Andromeda Galaxy Has Been Photobombed by Black Holes

December 2, 2017

A photo of our galactic neighbour Andromeda has revealed a surprise subject – an X-ray source initially thought to be inside Andromeda, but which turned out to be 1,000 times farther away.

Using data from NASA’s Chandra X-ray observatory and from ground-based optical telescopes, astronomers have discovered a binary supermassive black hole that may be the most tightly paired ever discovered.

It’s called J0045+41, and astronomers initially thought it was a star in the Andromeda galaxy, which at 2.5 million light years away is relatively close to us, and will probably merge with the Milky Way in about 4 billion years.

“We were looking for a special type of star in M31 and thought we had found one,” said lead researcher Trevor Dorn-Wallenstein, a graduate student at the University of Washington in Seattle. “We were surprised and excited to find something far stranger!”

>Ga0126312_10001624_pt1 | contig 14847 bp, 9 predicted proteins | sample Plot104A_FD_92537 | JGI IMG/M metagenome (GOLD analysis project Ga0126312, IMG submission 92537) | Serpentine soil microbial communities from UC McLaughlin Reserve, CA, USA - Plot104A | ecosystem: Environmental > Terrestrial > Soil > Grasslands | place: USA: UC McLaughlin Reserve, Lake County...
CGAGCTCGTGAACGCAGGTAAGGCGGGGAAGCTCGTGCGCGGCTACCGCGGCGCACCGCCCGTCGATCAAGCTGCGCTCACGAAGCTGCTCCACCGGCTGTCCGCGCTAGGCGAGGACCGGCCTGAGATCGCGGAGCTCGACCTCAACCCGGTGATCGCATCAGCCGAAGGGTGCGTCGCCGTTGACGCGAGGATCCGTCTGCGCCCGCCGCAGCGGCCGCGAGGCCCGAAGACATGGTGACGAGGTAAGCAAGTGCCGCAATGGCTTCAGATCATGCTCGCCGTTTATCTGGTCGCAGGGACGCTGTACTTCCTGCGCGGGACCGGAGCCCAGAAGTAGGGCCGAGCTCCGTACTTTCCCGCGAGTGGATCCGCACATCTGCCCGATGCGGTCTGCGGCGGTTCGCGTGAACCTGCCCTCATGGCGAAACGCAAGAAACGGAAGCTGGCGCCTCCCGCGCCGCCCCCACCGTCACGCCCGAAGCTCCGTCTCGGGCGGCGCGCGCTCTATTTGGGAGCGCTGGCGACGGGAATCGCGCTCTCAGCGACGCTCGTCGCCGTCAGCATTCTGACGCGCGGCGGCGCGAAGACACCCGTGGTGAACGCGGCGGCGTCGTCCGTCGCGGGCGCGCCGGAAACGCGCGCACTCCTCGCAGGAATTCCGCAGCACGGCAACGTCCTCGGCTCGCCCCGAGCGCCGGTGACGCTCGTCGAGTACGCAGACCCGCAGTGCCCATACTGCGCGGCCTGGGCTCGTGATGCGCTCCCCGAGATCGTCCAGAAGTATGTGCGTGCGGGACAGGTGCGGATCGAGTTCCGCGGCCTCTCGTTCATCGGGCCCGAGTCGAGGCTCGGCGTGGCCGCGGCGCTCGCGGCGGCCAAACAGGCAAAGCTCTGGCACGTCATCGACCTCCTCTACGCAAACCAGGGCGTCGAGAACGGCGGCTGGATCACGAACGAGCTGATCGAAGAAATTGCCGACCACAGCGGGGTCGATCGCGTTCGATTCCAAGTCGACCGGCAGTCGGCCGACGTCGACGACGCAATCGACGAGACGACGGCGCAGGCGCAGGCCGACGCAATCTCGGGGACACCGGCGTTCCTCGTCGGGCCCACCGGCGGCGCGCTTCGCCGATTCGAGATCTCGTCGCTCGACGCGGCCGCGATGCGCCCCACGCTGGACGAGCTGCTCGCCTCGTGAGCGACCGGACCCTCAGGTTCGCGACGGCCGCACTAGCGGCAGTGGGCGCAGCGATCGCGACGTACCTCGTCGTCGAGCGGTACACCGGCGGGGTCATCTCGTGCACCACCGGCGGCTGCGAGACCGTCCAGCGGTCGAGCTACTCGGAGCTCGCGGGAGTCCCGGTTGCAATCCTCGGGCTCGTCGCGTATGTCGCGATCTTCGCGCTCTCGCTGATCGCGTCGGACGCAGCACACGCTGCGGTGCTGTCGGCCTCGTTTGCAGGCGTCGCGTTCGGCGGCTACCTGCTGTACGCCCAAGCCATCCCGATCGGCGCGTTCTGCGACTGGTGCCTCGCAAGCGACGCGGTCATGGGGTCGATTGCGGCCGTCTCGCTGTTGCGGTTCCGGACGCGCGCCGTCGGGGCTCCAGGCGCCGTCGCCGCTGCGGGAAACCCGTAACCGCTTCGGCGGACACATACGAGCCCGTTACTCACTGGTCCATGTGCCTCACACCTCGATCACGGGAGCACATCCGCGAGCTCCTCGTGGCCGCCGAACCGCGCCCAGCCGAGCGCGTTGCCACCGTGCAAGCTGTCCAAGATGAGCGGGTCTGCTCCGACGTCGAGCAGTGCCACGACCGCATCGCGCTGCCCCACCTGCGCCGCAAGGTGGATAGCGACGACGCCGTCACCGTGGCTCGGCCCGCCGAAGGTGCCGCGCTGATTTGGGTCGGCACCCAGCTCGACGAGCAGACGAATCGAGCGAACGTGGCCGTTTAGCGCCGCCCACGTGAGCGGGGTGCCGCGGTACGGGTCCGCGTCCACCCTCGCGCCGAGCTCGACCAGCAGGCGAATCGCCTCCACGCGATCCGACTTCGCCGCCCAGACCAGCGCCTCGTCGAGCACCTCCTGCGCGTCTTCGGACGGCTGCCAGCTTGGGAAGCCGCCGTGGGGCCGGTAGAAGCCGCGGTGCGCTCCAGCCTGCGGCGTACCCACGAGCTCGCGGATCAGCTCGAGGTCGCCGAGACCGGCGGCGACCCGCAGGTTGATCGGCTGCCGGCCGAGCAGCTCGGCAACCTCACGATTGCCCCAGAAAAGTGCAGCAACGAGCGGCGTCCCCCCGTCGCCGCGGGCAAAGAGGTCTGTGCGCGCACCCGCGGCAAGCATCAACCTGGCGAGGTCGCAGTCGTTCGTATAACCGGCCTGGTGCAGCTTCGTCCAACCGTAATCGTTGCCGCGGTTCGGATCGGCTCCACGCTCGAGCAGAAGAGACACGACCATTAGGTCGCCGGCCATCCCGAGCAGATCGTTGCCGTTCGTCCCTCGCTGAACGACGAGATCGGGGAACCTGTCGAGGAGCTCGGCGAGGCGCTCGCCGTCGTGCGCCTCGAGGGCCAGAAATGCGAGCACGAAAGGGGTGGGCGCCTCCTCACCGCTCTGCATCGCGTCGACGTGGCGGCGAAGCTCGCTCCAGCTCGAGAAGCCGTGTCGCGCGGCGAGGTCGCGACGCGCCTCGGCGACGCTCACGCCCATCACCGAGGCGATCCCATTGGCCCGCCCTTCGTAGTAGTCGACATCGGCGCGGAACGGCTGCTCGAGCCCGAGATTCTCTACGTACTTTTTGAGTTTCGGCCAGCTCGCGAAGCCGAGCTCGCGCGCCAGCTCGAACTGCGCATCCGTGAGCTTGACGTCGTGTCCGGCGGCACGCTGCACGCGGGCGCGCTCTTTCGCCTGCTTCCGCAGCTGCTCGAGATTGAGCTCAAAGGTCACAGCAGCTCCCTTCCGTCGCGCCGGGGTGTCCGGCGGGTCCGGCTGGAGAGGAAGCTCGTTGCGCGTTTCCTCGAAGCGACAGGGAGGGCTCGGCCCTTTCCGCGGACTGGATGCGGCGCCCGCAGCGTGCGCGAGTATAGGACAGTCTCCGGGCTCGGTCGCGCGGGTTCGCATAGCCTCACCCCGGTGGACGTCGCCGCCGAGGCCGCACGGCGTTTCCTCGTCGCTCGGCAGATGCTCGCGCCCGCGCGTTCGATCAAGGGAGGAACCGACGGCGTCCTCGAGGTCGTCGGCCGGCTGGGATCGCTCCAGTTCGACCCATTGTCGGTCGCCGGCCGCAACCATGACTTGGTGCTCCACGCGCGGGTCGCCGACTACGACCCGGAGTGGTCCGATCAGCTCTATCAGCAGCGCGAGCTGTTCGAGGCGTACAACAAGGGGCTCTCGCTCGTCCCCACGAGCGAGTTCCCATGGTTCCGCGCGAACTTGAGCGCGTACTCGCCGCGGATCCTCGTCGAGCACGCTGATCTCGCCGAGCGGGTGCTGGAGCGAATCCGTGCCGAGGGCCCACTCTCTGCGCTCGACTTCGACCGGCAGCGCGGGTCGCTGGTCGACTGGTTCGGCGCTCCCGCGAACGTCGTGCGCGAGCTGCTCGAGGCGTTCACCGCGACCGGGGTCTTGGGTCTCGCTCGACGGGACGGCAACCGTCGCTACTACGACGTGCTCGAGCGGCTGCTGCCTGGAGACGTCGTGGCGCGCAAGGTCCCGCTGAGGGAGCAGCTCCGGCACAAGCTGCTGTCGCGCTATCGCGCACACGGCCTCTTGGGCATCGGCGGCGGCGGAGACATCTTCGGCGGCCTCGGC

When it was thought to be inside Andromeda, researchers classified J0045+41 as a pair of stars that orbit each other once every 76 days. But data from Chandra showed that the intensity of the X-ray signal was too powerful to fit this classification.

Dorn-Wallenstein thought it may have been a binary black hole and neutron star – so he started studying it to find out.

But then spectral data from the Gemini-North telescope in Hawaii showed that J0045+41 had to contain at least one supermassive black hole – which then allowed the researchers to calculate the object’s distance.

The powerful X-ray source turned out to be 2.6 billion light-years away – and the most likely cause is a pair of supermassive black holes wrapped in a tight binary orbit.

Combined, the two black holes have a total mass 200 million times that of the Sun. The black hole in the centre of our Milky Way galaxy, Sagittarius A*, has a mass around 4 million times the mass of the Sun.

And they’re orbiting each other super close, too – a distance just a few hundred times the distance between the Earth and the Sun, less than one hundredth of a light-year.

The team believes that the two black holes could have each been at the centre of a galaxy, coming together when the two galaxies merged. They’re slowly being pulled together by their gravity and will, at some point, collide.

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